Developers seeking finance to kickstart stalled real estate projects in Dubai are still struggling to obtain funding, despite a state-run scheme aimed at opening up credit lines, industry experts said.
Just two projects have secured funding under Dubai Land Department’s (DLD) Tayseer scheme, which aims to offer low-interest bank loans to developers with partially-constructed projects.
“It all sounds very good in theory, but banks don’t lend unless they can get their hands on something,” said Jesdev Saggar, managing director of Deloitte Middle East’s capital projects advisory department. “I think little consideration was given to the complexities of these half-built buildings. For example, a lot of the due diligence required before you lend needs to be funded... [but] the developer doesn’t have any money left.
“Also, the complexity of a lot of the buildings in Dubai means that there is often very little equity left in the building. So the banks have nothing to have lend against; there is no security.”
DLD said in a statement to Arabian Business that 215 end-users had obtained finance through Tayseer and a further 25 developments were under consideration for funding.
The agency said in March that seven banks and Islamic finance houses had signed up to the scheme and 114 suspended projects had registered for consideration.
The government’s role is to select developments deemed viable for funding, and to ensure they meet certain requirements such as having an escrow account for buyer payments and construction that is 60 percent complete.
“We have been working behind the scenes,” said Mohamad Al Dah, head of Taqyeem at the department. Even projects that met the criteria for financing were not “guaranteed” a loan, he said.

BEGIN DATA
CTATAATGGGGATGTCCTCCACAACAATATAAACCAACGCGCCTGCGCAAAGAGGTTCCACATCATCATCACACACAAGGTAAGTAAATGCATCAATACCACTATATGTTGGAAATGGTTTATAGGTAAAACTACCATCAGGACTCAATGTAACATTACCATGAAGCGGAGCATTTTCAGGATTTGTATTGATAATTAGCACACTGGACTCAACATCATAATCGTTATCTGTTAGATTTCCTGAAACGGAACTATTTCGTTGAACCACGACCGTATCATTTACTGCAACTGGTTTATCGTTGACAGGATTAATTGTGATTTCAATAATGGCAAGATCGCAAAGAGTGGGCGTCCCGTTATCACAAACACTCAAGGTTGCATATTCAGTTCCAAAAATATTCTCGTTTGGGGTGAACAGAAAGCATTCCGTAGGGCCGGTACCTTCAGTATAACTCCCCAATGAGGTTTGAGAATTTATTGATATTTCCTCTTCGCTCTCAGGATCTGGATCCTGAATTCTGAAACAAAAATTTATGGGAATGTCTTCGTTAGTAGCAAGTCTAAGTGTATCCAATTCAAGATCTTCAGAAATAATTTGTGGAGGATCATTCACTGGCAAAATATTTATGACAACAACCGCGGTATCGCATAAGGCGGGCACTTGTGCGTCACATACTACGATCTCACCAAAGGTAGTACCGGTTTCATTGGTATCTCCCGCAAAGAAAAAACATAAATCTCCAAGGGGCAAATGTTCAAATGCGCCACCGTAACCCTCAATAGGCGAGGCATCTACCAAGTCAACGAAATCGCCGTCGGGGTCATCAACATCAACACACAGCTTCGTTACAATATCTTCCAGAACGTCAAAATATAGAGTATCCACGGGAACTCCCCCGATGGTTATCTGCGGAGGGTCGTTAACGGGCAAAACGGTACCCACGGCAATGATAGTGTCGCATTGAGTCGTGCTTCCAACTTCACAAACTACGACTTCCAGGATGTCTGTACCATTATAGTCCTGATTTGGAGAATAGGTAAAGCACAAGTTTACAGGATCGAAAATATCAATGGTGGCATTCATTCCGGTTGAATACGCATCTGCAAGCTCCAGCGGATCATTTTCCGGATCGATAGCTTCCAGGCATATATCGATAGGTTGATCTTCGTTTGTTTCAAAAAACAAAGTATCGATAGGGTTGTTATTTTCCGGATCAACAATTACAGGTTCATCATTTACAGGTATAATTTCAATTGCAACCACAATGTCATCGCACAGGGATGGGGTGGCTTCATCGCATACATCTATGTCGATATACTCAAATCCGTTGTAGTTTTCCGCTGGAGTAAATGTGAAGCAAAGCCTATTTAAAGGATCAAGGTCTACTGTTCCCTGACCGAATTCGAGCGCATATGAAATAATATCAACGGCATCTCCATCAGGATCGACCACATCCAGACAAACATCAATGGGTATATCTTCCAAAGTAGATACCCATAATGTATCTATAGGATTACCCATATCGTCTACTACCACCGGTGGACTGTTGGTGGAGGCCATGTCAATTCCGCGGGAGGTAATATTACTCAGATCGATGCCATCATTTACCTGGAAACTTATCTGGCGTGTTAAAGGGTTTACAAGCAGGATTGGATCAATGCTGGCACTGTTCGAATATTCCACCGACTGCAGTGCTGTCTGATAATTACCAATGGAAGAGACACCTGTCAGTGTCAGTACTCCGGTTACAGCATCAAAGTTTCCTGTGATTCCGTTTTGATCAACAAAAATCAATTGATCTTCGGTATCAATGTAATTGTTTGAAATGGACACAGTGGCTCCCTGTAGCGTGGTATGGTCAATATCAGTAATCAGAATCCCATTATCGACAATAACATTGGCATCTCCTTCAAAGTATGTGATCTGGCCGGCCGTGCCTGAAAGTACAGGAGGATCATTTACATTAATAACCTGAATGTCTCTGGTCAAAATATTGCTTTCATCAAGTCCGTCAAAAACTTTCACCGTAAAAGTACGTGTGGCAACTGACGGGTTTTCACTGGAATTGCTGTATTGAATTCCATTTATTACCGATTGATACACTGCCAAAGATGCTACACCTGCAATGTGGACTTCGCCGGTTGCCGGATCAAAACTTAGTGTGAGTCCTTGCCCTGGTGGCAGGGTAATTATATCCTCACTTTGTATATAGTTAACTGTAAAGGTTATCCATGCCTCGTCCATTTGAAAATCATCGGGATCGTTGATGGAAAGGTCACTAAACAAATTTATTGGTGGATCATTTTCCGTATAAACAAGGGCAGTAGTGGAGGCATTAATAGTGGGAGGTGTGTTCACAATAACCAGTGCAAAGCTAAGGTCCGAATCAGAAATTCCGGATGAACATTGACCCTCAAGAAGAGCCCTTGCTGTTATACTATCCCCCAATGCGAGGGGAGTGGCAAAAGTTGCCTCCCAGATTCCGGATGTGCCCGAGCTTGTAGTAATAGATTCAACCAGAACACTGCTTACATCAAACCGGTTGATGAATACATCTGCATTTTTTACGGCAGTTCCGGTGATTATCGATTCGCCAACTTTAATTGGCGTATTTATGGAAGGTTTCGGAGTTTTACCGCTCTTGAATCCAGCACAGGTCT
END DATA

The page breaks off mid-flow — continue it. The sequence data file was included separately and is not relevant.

Developers said the state-backed scheme has done little to bolster access to project finance, but has proved useful for securing meetings with banks.
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“It gives more confidence to banks when you’re approaching them for finance... and it will help in the initial meetings with the banks, but it still does not override the banks position on real estate finance,” said Kareem Derbas, CEO of Cayan, the developer of Dubai’s Infinity tower.
“A lot of them are still extremely conservative about lending. Although it removes one hurdle, there are still so many other hurdles on the way to getting finance.”
Dubai’s backlog of unfinished projects is a legacy to the Gulf emirate’s rapid rise and fall. The city had the world’s fastest- growing property market from 2006 to mid-2008 because of rising demand from a growing expatriate workforce and speculation fuelled by borrowing.
Prices quadrupled in the six years following the 2002 decision to allow foreign ownership of property in designated areas.
With the onset of the global financial crisis, more than half of developments in the city were scrapped or halted as project finance dried up and developers ran out of cash.
Dubai has launched a series of initiatives aimed at resuscitating its real estate market. Alongside Tayseer, the city’s Land Department last month signed a deal to identify suspended or offplan residential developments and offer them for sale or long-term lease to investors.
Experts say state-supported schemes may go some way to improving investor sentiment, but warn both banks and end-users remain unlikely to risk funds in a still-falling property market.
“It is important that an initiative like that is taken,” said Nick MacLean, the managing director of property broker CB Richard Ellis. “But I don’t think it’s had an immediate impact. “Subconsciously it has improved sentiment because it shows that the government is seeking to take an interest in stabilising the marketplace.”
In March, DLD said Al Manal Development in Dubai’s Jumeirah Lake Towers had received an AED65m ($17.6m) loan from Mashreq Bank to complete the stalled 35-storey tower. The announcement marked the first loan issued under the Tayseer scheme.
Executives at Mashreq Bank said the lender was in talks with other developers to thrash out financing agreements.
“We are [also] working with some [other] developers and there are projects in the pipeline that will be announced soon,” said Abbas Hasan, executive vice president of products and investment banking. “We have noticed increasing activity as banks work closely with developers to increase business and to finalise projects on time. We hope it will encourage other banks to participate.”
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